Thursday, August 31, 2017
On the 30th Anniversary of Something to do with the band Whitesnake
Original Leaguer JimD challenged me to post something related to the 30th Anniversary of something to do with the band White Snake. I don't know what it was. I suppose probably the arrival of their big album, the name of which I cannot recall (I looked it up. It's "Whitesnake". Those clever bastards.).
But I owned the tape.
What the kids who think they know about the 1980's misunderstand is that in 1987, the music scene was not all Depeche Mode and LL Cool J. It was lots and lots and lots of "hair bands", Phil Collins, Whitney Houston and Gloria Estefan. But, wow, were there a lot of hair bands. Like, all @#$%ing day long on the MTV, it was a bunch of guys with terrible, teased hair.
I was never much one for Motley Crue or whatever, and I really wasn't into: White Lion, Great White, or even White Snake.
But in that Year of Our Lord, 1987, what White Snake had that nobody else had: Tawny Kitaen
In the way that all pop music inexplicably rises out of nowhere, White Snake was suddenly on MTV in 1987 in something like hourly rotation, releasing three videos starring actress/ model/ car-hood-enthusiast Kitaen.
Is This Love?, Still of the Night, and Here I Go Again.
Whether you wanted or want to know these songs even now, you hear them. Someone likes this band a lot. At best, I say in my head "that's Whitesnake", and follow that with "yup, pretty clever name, fellas." But, hey, at least I remember their songs, which is more than I can say for their contemporaries of lesser renown.
If the early 1990's saw the sudden and unwarranted explosion of "Alternative Rock" as "College Rock"/ "Indie Rock"/ what-have-you rock was co-opted in the wake of Nirvana's sudden breakout success with Nevermind, I'd argue that for most of the prior decade or so, we'd been fed a fairly steady diet of bands on some sort of continuum from Europe to Night Ranger to Journey to the harder stuff like Guns N' Roses, all of whom played with the fashion trappings of actual metal bands while delivering none of the phenomenal artistry and high and low-range bellowing one could find therein (which have their own continuum that somehow ends in Sweden with sounds straight from the Hellsmouth).
A lot could be said about hair metal and how Guns N' Roses basically did this as well as anyone was going to, and it might have killed the genre, leaving Toys In the Attic and their ilk displaced and creating room for dumb shit like Korn. Because kids who want to rock but not try too hard need bands, too. I like Guns N' Roses (I mean, it's been 25 year since I put in my copy of Use Your Illusion I and II, but I owned it at one point), but I think that they sort of did it well enough that the LA Sunset Strip scene just looked pretty weak in comparison afterwards and people moved on. Anyway.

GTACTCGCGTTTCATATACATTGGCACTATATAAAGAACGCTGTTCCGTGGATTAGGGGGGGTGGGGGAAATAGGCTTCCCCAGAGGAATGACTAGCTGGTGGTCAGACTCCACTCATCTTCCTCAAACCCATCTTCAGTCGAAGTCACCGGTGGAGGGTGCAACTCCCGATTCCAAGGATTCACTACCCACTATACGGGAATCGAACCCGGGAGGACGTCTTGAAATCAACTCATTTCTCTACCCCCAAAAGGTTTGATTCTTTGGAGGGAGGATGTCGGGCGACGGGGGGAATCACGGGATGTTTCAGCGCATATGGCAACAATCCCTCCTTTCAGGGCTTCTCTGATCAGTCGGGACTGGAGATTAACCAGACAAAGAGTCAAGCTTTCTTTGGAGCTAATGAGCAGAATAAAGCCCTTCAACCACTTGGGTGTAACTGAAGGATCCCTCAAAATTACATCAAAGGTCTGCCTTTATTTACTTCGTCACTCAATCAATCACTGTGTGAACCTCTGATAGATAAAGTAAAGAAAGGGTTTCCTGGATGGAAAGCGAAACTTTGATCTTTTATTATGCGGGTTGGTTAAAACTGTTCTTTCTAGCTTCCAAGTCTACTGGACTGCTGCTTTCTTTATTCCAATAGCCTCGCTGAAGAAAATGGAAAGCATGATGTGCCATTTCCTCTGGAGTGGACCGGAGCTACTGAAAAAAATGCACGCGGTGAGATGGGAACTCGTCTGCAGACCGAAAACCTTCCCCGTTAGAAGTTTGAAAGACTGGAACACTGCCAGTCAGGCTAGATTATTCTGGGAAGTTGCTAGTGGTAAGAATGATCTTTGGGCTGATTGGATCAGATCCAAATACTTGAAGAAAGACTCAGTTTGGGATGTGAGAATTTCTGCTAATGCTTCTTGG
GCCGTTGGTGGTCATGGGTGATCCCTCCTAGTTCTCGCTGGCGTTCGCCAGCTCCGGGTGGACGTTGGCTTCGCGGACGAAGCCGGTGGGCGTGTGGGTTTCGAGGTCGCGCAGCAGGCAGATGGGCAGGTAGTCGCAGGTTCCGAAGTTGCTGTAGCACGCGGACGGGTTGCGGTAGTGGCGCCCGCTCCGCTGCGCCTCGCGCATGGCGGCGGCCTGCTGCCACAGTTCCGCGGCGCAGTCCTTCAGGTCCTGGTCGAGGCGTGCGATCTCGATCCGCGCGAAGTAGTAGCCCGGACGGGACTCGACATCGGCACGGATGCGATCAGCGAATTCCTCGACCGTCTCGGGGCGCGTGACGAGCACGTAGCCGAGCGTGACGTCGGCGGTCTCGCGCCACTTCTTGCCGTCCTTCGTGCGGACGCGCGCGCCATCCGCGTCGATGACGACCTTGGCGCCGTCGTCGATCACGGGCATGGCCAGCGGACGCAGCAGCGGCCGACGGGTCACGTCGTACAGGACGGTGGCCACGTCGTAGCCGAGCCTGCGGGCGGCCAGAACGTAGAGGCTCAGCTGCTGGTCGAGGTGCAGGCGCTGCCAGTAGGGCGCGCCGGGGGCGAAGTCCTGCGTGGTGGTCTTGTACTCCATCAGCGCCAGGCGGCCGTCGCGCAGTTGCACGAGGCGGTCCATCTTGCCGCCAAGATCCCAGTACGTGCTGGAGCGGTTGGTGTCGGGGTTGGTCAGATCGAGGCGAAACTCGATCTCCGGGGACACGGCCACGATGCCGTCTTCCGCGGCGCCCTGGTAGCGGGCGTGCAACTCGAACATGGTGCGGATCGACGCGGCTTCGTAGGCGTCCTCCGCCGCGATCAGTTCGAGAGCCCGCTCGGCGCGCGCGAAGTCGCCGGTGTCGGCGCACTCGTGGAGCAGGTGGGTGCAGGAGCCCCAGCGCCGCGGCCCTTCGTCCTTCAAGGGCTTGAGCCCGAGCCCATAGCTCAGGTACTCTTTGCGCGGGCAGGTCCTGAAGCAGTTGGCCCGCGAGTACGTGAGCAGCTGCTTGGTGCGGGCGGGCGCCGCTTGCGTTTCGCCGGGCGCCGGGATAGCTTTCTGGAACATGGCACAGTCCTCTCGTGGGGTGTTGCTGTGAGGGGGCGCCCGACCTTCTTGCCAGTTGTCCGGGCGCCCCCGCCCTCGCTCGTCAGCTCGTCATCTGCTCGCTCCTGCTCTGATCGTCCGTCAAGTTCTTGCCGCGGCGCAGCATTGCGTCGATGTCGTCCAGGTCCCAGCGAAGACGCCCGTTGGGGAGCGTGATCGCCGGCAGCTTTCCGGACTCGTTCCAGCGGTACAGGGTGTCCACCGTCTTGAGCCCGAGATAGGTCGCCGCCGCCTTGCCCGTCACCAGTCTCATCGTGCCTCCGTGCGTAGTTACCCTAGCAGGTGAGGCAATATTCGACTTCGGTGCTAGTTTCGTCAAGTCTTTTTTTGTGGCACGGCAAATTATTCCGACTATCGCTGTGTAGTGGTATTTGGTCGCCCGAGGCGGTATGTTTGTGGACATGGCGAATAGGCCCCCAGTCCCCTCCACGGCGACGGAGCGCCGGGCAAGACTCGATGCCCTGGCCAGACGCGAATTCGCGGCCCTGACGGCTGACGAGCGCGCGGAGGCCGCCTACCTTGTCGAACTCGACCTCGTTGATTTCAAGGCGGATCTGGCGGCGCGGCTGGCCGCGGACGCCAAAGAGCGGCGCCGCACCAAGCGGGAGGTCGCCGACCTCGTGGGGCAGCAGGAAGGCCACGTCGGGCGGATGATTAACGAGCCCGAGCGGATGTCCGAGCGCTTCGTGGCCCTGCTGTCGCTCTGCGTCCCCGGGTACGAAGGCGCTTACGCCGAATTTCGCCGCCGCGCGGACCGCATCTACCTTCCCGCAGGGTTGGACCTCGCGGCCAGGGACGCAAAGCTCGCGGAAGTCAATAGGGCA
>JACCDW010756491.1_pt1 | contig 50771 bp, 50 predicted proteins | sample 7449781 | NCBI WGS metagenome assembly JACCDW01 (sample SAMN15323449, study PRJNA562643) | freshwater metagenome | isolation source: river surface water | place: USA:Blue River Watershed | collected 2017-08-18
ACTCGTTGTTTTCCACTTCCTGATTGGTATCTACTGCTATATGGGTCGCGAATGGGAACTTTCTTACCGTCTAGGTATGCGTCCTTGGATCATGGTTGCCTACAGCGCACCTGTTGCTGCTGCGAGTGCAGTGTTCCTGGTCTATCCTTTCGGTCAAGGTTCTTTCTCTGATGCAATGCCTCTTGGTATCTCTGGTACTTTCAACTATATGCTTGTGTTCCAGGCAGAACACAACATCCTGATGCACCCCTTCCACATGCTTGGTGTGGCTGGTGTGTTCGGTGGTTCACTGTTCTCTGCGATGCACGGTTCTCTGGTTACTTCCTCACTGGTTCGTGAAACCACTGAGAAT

I really don't know how much attention I paid to White Snake/ Whitesnake/ Whatever when they first showed up. But I do remember hearing "oh, that guy from White Snake is married to that girl." And, of course, she had the ridiculous name of Tawny Kitaen.
But it's not like all videos didn't have girls dancing around, but we all agreed Kitaen was pretty awesome. She just is, so stop arguing. It's not like super-groupies weren't a thing back then, and sometimes this stuff happened. None of it was as odd a pairing as Billy Joel and Christie Brinkley, but models dated rock dudes, and it all culminated in Pam Anderson and Tommy Lee and a videotape nobody needed to see. If I paid any attention to music, I could probably tell you if this stuff still happens, but this is not what I do. I have no idea what the pop stars are doing these days.
Anyway, Whitesnake was boring and probably fine but definitely not my thing, and all told, you were better off with Night Ranger or Europe. But Christmas 1987, my cousin, who has a birthday on Christmas Eve, and who to-this-day resents the fact that the free world spends her birthday pre-occupied with not-her-birthday, and therefore has never acquired the knack of Christmas shopping,* gave me a tape of Whitesnake's eponymous album for Christmas.
The tape featured nothing to do with Tawny Kitaen, and as a 12 year-old who cared very much about such things, I think I listened to it once or twice all the way through to see if I'd misjudged. I don't think so, but I was 12 and likely pre-occupied with the John Mellencamp album "The Lonesome Jubilee", which I also received that Christmas during the wave of holidays in which my brother gave me John Mellencamp albums on the regular. And I knew from exploitative interior album art thanks to a K-Mart purchased copy of Bon Jovi's Slippery When Wet.
I would have also been very into Phil Collins and Genesis at the time. I was not yet 14 and into The Who and The Ramones.
The tape lived among my other tapes until I finished high school, because I didn't throw tapes away then. And every time I looked at it, I wondered how one extricated oneself from ownership of such an article.
It seems Kitaen is back in "the news" - and by that we mean British gossip rags - talking about wanting to get rid of her breast implants, a topic about which I have no opinion or thoughts. I hope she's living her best life.
But, really, she's had a successful acting career, even if the last thing I have a strong memory of her appearing in was the 1991 reboot of WKRP in Cincinnati where she took the place of Loni Anderson's character Jennifer Marlowe but the show featured no Bailey Quarters and was therefore of limited interest.
I don't know what happened to Whitesnake. I assume they're fine.
In short: Bailey Quarters
*In 2013 I finally convinced her we didn't need to exchange presents anymore, but she still gets a birthday present, because I'm not a monster